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Indiana Jones and the Infernal Machine

Score: 80%
ESRB: Teen
Publisher: LucasArts
Developer: LucasArts
Media: CD/2
Players: 1
Genre: Action/ Adventure

Graphics & Sound:

Unfortunately, the graphics in The Infernal Machine are one of the low points. They're the same style of blocky square graphics you've been seeing in every Tomb Raider-style game since, well, Tomb Raider. The textures are gorgeous, mind you, but the maps themselves are rather annoyingly boxy, even when you're outside. Luckily, the sprawling maps of this game make up for that little problem. The character models are similarly boxy, almost humorously so in some of the cut scenes, but it's a relatively minor complaint. The varied settings are really nice, though, from the base of the Babel Tower to a rather familiar scene in Peru. The sound in this game is suitable, with plenty of nifty sound effects to match your whip cracking and gun shooting. The voice acting is excellent as well, even though it's not Harrison Ford doing Indiana Jones. It's close enough for horseshoes and hand grenades.


Infernal Machine is a fun game. Don't get me wrong. But it's... well, it's just Tomb Raider with Indiana Jones instead of Lara Croft. Yes, there is an interesting plot, but it takes a sideline to the gameplay; Indy tries to stop an ancient artifact, that’s worshipped as a god from being brought back. And everything in The Infernal Machine screams Tomb Raider. The jump-grab-climb-jump smacks of it, the puzzles (which, although a good bit better than the standard pull-switch-to-open-door of the genre, never quite elevate themselves entirely from that status) smacks of it, and the combat smacks of it. There's the same scheme of putting the weapons and such away, even. If you don't mind the dead ringer for Tomb Raider, though, you'll find a good game in Infernal Machine. The areas are more expansive, the plot infinitely more interesting, and, hell, it's Indy! What more can you ask for in an action/adventure?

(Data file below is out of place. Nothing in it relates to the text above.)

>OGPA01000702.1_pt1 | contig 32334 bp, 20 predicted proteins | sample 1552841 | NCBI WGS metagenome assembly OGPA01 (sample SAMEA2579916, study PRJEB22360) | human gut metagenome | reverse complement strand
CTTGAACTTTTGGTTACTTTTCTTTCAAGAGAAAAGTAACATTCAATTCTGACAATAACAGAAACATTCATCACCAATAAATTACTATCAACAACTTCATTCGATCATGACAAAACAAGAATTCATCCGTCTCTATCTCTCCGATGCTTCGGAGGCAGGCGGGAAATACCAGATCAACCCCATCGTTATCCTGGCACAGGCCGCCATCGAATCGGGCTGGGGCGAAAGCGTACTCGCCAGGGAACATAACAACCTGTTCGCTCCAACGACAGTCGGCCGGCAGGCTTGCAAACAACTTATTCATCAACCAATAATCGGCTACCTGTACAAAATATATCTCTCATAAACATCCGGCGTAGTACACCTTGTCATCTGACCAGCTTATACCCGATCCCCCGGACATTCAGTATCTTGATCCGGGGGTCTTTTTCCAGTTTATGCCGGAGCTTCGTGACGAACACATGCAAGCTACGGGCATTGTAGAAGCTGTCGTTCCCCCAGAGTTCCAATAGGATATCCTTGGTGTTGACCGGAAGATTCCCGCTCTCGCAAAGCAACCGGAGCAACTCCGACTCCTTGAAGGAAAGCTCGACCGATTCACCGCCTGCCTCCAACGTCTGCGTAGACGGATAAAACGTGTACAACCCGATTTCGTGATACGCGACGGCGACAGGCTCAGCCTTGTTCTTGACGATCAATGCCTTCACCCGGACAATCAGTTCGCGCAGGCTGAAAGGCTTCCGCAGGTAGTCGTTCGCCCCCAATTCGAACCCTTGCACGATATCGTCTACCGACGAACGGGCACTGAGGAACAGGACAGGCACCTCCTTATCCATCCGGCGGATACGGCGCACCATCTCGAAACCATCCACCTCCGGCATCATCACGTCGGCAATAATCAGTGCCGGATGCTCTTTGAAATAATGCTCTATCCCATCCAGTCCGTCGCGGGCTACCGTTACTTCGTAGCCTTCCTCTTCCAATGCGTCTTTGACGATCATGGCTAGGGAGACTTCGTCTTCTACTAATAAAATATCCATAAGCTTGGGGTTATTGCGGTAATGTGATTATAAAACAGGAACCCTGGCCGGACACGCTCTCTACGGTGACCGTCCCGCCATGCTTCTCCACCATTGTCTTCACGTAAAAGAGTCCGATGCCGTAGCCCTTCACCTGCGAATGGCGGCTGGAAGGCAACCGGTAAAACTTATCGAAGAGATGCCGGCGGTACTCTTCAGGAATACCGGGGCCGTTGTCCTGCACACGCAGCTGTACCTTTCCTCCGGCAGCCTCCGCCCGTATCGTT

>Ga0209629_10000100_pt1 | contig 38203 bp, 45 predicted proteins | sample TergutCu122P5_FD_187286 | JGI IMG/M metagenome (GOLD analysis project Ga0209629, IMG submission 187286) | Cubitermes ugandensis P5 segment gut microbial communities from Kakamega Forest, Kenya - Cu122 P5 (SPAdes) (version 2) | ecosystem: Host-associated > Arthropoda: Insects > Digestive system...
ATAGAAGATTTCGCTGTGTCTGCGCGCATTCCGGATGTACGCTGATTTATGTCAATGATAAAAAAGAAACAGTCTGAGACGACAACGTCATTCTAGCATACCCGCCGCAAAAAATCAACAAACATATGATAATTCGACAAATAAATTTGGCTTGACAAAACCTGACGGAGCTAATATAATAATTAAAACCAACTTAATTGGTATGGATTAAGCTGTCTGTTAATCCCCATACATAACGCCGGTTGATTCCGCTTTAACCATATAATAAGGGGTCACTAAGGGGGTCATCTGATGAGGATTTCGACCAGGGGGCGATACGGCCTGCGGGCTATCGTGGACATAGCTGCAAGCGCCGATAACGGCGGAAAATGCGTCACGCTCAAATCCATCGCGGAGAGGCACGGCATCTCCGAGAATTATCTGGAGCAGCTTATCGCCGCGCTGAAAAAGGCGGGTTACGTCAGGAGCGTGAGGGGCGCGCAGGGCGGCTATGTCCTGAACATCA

There's an interesting little sidequest, actually, in finding all ten treasures in each area. Of course, the fact that there are exactly ten treasures in each area sort of bombed my suspicion of disbelief for a bit, but it's a fun little scavenger hunt nonetheless. And one of the interesting things about Infernal Machine is that you can ask for a hint at any time -- but if you do, you lose IQ (Indy Quotient) points, which are just a sort of rough outline for how well you did in the game, even if you beat it. A higher IQ means you needed less help and did more 'nifty things.' An interesting little concept, I must say.


This game is pretty easy. Anyone with relatively decent hand-eye coordination should be able to complete this game fairly quickly. And like most games in this genre, the difficulty comes not from the puzzles or enemies, but from the control issues. Falling into bottomless pits and other such instant death scenarios are never so prevalent as they are in Infernal Machine. Use the Save Game feature. Really. You'll need it.

Game Mechanics:

This game suffers from all the problems that this genre does -- poor control and spotty camera. Well, perhaps not so much the latter, because if you get pressed to a wall, the camera simply floats inside of Indy and he becomes transparent, making it relatively easy to do what you need to do. It's still a touch disconcerting, but better then getting the camera facing the wall or inside the wall. But the control -- gah! You will fall into many pits just because you can't get the control quite right. Believe me. This is an issue with every game in this genre, but it's something that needs to be fixed soon. Keyboard control is necessary, but it's just not quite right. Otherwise, though, this game's mechanics are solid. If you're a fan of the genre, I highly recommend Infernal Machine because it's one of the best, if not the best, in the action/adventure platformer setting. If you're not a fan, though, you probably don't want it -- since it's really just Lara Croft in Harrison Ford's clothing. Mmm.

-Sunfall to-Ennien, GameVortex Communications
AKA Phil Bordelon

Minimum System Requirements:

200 MHz Pentium, Windows 95/98, 32MB RAM, 4MB 3D accelerator, 16 bit sound card, 4x CD-ROM

Test System:

AMD K6-III 450, Windows 98, 256MB RAM, Creative Blaster TNT2 Ultra w/32MB RAM, 6x24 DVD-ROM, Sound Blaster Live!

Windows Escape from Monkey Island Windows Icewind Dale

Game Vortex :: PSIllustrated